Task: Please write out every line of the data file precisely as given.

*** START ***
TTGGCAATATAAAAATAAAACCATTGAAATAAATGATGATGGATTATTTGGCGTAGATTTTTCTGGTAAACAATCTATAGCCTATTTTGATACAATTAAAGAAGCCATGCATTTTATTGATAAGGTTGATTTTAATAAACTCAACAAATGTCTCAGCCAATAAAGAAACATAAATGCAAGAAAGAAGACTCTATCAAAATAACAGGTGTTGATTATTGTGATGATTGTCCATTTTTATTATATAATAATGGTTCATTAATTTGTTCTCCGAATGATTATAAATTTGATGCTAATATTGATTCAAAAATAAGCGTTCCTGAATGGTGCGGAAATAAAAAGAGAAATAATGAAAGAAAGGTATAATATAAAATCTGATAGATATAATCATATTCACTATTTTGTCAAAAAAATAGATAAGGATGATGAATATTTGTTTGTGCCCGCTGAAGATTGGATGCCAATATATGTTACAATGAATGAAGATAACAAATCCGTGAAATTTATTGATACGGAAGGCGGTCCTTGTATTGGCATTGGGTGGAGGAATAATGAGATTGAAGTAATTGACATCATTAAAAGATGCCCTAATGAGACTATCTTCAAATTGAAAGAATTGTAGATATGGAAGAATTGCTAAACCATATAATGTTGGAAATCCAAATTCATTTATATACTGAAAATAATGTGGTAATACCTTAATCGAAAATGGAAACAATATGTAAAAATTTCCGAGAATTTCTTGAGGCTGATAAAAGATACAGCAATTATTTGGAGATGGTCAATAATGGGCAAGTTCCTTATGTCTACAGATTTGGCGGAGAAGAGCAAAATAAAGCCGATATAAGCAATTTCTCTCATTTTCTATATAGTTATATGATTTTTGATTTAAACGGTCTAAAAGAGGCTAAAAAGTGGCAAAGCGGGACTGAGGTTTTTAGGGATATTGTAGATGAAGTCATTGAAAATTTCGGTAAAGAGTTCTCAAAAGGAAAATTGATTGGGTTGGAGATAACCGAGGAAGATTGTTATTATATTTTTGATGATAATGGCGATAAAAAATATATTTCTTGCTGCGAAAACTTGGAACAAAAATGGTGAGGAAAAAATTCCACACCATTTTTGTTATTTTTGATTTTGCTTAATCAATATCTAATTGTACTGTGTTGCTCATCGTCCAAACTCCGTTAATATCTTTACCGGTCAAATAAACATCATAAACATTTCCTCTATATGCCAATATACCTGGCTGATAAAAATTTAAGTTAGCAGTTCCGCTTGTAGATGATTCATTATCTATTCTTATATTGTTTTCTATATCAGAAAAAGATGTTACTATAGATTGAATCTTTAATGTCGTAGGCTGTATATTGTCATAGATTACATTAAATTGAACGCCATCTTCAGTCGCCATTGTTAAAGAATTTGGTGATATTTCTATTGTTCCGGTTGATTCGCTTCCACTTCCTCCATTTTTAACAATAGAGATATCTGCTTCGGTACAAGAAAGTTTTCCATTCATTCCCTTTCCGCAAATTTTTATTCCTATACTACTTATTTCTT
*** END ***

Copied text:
TTGGCAATATAAAAATAAAACCATTGAAATAAATGATGATGGATTATTTGGCGTAGATTTTTCTGGTAAACAATCTATAGCCTATTTTGATACAATTAAAGAAGCCATGCATTTTATTGATAAGGTTGATTTTAATAAACTCAACAAATGTCTCAGCCAATAAAGAAACATAAATGCAAGAAAGAAGACTCTATCAAAATAACAGGTGTTGATTATTGTGATGATTGTCCATTTTTATTATATAATAATGGTTCATTAATTTGTTCTCCGAATGATTATAAATTTGATGCTAATATTGATTCAAAAATAAGCGTTCCTGAATGGTGCGGAAATAAAAAGAGAAATAATGAAAGAAAGGTATAATATAAAATCTGATAGATATAATCATATTCACTATTTTGTCAAAAAAATAGATAAGGATGATGAATATTTGTTTGTGCCCGCTGAAGATTGGATGCCAATATATGTTACAATGAATGAAGATAACAAATCCGTGAAATTTATTGATACGGAAGGCGGTCCTTGTATTGGCATTGGGTGGAGGAATAATGAGATTGAAGTAATTGACATCATTAAAAGATGCCCTAATGAGACTATCTTCAAATTGAAAGAATTGTAGATATGGAAGAATTGCTAAACCATATAATGTTGGAAATCCAAATTCATTTATATACTGAAAATAATGTGGTAATACCTTAATCGAAAATGGAAACAATATGTAAAAATTTCCGAGAATTTCTTGAGGCTGATAAAAGATACAGCAATTATTTGGAGATGGTCAATAATGGGCAAGTTCCTTATGTCTACAGATTTGGCGGAGAAGAGCAAAATAAAGCCGATATAAGCAATTTCTCTCATTTTCTATATAGTTATATGATTTTTGATTTAAACGGTCTAAAAGAGGCTAAAAAGTGGCAAAGCGGGACTGAGGTTTTTAGGGATATTGTAGATGAAGTCATTGAAAATTTCGGTAAAGAGTTCTCAAAAGGAAAATTGATTGGGTTGGAGATAACCGAGGAAGATTGTTATTATATTTTTGATGATAATGGCGATAAAAAATATATTTCTTGCTGCGAAAACTTGGAACAAAAATGGTGAGGAAAAAATTCCACACCATTTTTGTTATTTTTGATTTTGCTTAATCAATATCTAATTGTACTGTGTTGCTCATCGTCCAAACTCCGTTAATATCTTTACCGGTCAAATAAACATCATAAACATTTCCTCTATATGCCAATATACCTGGCTGATAAAAATTTAAGTTAGCAGTTCCGCTTGTAGATGATTCATTATCTATTCTTATATTGTTTTCTATATCAGAAAAAGATGTTACTATAGATTGAATCTTTAATGTCGTAGGCTGTATATTGTCATAGATTACATTAAATTGAACGCCATCTTCAGTCGCCATTGTTAAAGAATTTGGTGATATTTCTATTGTTCCGGTTGATTCGCTTCCACTTCCTCCATTTTTAACAATAGAGATATCTGCTTCGGTACAAGAAAGTTTTCCATTCATTCCCTTTCCGCAAATTTTTATTCCTATACTACTTATTTCTT